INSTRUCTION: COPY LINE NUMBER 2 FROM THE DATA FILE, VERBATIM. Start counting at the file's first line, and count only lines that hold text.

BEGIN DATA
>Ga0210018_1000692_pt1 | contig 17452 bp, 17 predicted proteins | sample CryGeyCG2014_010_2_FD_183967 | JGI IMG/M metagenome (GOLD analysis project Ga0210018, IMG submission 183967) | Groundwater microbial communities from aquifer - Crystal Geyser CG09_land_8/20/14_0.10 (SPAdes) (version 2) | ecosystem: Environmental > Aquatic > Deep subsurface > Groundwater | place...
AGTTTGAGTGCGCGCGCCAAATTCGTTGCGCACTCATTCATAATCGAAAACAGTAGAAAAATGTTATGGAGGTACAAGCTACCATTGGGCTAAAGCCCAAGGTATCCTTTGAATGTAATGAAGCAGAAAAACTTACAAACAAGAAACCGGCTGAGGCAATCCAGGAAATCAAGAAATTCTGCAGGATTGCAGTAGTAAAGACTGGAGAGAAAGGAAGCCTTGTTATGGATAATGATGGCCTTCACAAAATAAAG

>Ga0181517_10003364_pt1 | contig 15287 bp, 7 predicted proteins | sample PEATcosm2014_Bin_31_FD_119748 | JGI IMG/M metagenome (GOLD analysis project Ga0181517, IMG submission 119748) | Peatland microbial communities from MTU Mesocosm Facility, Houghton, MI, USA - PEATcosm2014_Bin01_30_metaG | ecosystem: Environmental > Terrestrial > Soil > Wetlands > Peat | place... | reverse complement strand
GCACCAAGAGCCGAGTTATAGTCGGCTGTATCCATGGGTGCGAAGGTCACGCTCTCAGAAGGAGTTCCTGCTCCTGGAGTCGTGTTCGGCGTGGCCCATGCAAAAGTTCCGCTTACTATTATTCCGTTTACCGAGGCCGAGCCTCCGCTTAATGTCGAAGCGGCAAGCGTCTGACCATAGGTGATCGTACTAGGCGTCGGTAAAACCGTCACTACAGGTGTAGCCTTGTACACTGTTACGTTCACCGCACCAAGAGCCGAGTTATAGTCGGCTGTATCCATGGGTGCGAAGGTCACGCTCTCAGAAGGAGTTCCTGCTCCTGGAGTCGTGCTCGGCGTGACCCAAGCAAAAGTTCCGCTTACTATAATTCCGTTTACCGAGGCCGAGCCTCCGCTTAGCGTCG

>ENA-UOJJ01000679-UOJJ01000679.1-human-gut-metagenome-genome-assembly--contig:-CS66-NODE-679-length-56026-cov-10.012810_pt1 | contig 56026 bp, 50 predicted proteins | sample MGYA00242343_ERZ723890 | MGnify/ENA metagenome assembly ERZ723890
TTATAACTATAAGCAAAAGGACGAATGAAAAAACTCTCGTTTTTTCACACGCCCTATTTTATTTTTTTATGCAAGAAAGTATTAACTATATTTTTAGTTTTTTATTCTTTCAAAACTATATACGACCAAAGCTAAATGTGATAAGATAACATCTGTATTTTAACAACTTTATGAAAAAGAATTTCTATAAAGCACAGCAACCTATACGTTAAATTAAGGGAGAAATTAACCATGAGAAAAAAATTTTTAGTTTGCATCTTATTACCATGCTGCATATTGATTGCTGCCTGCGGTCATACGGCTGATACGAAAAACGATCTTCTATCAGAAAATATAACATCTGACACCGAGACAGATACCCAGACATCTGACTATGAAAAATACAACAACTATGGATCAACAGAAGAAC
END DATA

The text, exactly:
AGTTTGAGTGCGCGCGCCAAATTCGTTGCGCACTCATTCATAATCGAAAACAGTAGAAAAATGTTATGGAGGTACAAGCTACCATTGGGCTAAAGCCCAAGGTATCCTTTGAATGTAATGAAGCAGAAAAACTTACAAACAAGAAACCGGCTGAGGCAATCCAGGAAATCAAGAAATTCTGCAGGATTGCAGTAGTAAAGACTGGAGAGAAAGGAAGCCTTGTTATGGATAATGATGGCCTTCACAAAATAAAG